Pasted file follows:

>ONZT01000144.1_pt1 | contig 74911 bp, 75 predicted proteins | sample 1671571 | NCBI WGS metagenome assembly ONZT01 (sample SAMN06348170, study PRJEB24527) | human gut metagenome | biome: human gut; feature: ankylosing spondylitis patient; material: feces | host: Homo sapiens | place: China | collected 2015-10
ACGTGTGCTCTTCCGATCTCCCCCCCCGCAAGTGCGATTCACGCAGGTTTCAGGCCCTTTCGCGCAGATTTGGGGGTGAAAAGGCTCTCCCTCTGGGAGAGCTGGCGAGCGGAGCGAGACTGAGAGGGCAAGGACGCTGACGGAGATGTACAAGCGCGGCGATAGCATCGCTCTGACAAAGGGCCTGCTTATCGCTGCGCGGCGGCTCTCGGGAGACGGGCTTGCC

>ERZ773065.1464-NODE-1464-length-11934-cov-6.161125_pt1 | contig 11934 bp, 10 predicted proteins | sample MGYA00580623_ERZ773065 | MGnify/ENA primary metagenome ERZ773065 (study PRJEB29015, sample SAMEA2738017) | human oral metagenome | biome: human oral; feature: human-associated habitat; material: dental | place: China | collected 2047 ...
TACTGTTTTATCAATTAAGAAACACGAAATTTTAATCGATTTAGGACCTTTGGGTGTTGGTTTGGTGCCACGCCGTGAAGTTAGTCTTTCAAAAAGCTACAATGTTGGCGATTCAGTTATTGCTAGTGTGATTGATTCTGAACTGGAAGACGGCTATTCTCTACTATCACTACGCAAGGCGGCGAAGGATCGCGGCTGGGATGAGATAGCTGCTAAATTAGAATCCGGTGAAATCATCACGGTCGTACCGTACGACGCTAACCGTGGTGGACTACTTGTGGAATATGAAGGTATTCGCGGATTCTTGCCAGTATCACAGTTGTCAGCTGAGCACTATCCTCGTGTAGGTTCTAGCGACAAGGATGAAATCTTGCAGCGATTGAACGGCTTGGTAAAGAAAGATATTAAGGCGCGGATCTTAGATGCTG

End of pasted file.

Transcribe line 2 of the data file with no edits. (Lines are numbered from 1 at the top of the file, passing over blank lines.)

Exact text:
ACGTGTGCTCTTCCGATCTCCCCCCCCGCAAGTGCGATTCACGCAGGTTTCAGGCCCTTTCGCGCAGATTTGGGGGTGAAAAGGCTCTCCCTCTGGGAGAGCTGGCGAGCGGAGCGAGACTGAGAGGGCAAGGACGCTGACGGAGATGTACAAGCGCGGCGATAGCATCGCTCTGACAAAGGGCCTGCTTATCGCTGCGCGGCGGCTCTCGGGAGACGGGCTTGCC